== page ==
Huawei picks new name, but no new technology, for 'Nova' phones

New smartphones unveiled by the company at the IFA tradeshow on Thursday feature tried and trusted technologies

Practical and reliable is the image Huawei Technologies is trying to project with two new smartphones unveiled at the IFA tradeshow on Thursday.

The two phones are aimed squarely at the mid-market, and feature tried and trusted technologies, according to Kevin Ho, president of Huawei's handsets product line. So it's strange that, for phones with so little novelty, Huawei has decided on the name Nova.

The Nova and Nova Plus are solid phones with rigid, confidence-inspiring aluminum cases. They run Android Marshmallow on eight-core Qualcomm processors with 3GB of RAM and 32GB of flash storage, expandable via a microSD slot. There's a fingerprint sensor on the back of the case.

The screens have Full-HD resolution, measuring 5 inches on the Nova and 5.5 inches on the Plus. The Nova has a 12-megapixel rear camera with 1.25 micrometer pixels; its bigger brother has a 16-megapixel camera with slightly smaller pixels in its image sensor.

Recharging is via a USB C connector, and the batteries -- 3020 mAH and 3340 mAH respectively -- provide a working time of "up to two days," according to senior product manager Michael Seitz. For heavy users like himself, that's more like a day and a half.

The company has been doing a lot of work on its software to lower power consumption and improve battery life. Version 4.1 of its Emotion UI was initially criticized for being too aggressive in its freezing of apps to save power: Instant message notifications would often be delayed when the apps were in the background. That's been tweaked in a June update to EMUI 4.1, said software business development director Christophe Coutelle: A whitelist ensures that instant messaging and similar apps are allowed to deliver notifications in a timely manner, while others remain frozen to save power.

The way Huawei customizes the Android interface has drawn criticism from some quarters. Gartner Research Director Annette Zimmermann is not a fan, saying she finds it takes extra taps to accomplish some tasks compared to Samsung Electronics' Touchwiz interface. On the other hand Zimmermann sees Huawei's focus on enhancing its cameras with additional software functions as significant given the importance of the camera to phone buyers.

Criticism of the UI is partly a matter of taste, said Ho, and partly a problem to which Huawei is dedicating more resources, especially to satisfy the needs of Western European customers. It's listening to those customers complaints on social media, and taking note of those that recur most often.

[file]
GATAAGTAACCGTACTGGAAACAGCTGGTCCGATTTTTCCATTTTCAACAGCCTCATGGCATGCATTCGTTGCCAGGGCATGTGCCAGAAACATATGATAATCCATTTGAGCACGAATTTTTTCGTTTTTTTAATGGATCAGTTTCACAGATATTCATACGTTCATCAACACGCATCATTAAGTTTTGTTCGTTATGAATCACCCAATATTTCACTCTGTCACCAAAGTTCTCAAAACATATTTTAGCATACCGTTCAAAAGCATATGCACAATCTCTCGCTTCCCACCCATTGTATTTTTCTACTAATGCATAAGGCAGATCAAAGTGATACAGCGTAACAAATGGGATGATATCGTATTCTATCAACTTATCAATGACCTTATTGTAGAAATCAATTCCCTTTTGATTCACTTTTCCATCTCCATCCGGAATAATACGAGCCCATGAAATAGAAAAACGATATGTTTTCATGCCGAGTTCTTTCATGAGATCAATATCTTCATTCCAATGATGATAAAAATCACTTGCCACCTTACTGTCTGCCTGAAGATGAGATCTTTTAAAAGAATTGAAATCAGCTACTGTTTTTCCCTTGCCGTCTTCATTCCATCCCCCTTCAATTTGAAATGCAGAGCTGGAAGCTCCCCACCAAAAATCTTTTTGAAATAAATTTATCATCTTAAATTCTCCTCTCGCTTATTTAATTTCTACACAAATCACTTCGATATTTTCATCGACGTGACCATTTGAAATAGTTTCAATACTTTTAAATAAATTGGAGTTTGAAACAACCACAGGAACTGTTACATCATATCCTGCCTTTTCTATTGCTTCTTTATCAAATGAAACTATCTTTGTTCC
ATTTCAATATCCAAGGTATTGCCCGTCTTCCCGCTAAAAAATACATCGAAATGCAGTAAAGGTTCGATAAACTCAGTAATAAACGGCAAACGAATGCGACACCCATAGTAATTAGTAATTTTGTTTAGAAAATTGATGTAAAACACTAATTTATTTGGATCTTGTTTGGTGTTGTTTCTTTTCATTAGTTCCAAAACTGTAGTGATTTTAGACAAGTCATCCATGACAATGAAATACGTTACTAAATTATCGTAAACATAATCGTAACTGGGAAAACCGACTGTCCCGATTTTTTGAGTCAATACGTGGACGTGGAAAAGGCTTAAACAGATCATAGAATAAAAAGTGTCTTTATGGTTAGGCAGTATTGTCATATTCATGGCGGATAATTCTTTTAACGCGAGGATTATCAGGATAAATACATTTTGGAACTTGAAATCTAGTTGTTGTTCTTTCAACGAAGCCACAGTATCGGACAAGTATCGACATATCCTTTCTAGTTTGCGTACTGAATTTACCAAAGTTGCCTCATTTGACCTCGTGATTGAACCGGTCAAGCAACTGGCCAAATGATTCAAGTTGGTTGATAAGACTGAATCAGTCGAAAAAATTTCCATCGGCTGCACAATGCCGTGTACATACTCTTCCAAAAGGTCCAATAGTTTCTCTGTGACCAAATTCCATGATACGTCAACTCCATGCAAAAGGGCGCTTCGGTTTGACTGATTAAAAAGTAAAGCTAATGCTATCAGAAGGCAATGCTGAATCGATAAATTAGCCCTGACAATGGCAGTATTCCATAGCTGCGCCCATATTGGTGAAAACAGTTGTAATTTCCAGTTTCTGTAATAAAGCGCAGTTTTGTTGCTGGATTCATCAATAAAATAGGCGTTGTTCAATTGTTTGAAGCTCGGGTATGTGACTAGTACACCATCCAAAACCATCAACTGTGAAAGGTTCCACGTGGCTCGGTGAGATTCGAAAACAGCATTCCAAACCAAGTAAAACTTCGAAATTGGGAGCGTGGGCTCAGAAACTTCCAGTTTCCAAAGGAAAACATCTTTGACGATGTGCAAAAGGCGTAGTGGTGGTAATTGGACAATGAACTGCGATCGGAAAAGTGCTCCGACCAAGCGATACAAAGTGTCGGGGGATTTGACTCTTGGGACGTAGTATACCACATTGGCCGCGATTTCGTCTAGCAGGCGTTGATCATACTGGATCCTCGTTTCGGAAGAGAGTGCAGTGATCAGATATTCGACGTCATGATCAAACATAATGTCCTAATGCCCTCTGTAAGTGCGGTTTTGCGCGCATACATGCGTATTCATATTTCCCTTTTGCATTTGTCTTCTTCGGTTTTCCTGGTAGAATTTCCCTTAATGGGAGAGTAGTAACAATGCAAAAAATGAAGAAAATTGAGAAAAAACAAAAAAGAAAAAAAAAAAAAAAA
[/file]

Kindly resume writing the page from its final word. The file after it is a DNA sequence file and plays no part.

Although Huawei loads many of its own apps on the phones, it allows users to delete most of them, reloading them from the app store if they change their minds. Other manufacturers bake their own apps into the OS images, taking up additional storage space whether buyers want them or not.

The Nova will cost between €350 (US$390) and €450 without subsidy, and will go on sale in October, Ho said.

Buyers in Europe are unlikely to pay that much up front, because in Europe the subsidy market is still quite important, said Forrester analyst Thomas Husson.

Either way, the Novas' specs look good for the money, he said. "Huawei is pretty good at delivering products for an affordable price."

For Husson, the question is how Huawei is going to establish this new sub-brand. "They are going to have to invest quite a bit in marketing."

It's not just new phones the company is unveiling at IFA: There's a new tablet too.

The MediaPad M3 continues the relationship with audio specialist Harman Kardon that Huawei began earlier this year with the launch of the M2.

In addition to Harman Kardon's audio enhancements, the silver case holds an 8.4-inch, 2K screen with a white bezel, 8-megapixel cameras front and back, 4GB of RAM and 32GB of flash storage.

A premium version with a gold-colored case, 64GB of storage and a special headset from AKG will also be available.

The 5100 mAh battery will play music for days, or allow people to watch videos while commuting, Seitz said.

All models have Wi-Fi, and LTE will be available as an option. The price, when the M3 goes on sale in a couple of months, will be between €300 and €400 depending on the version.

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Peter Sayer

Peter Sayer

IDG News Service
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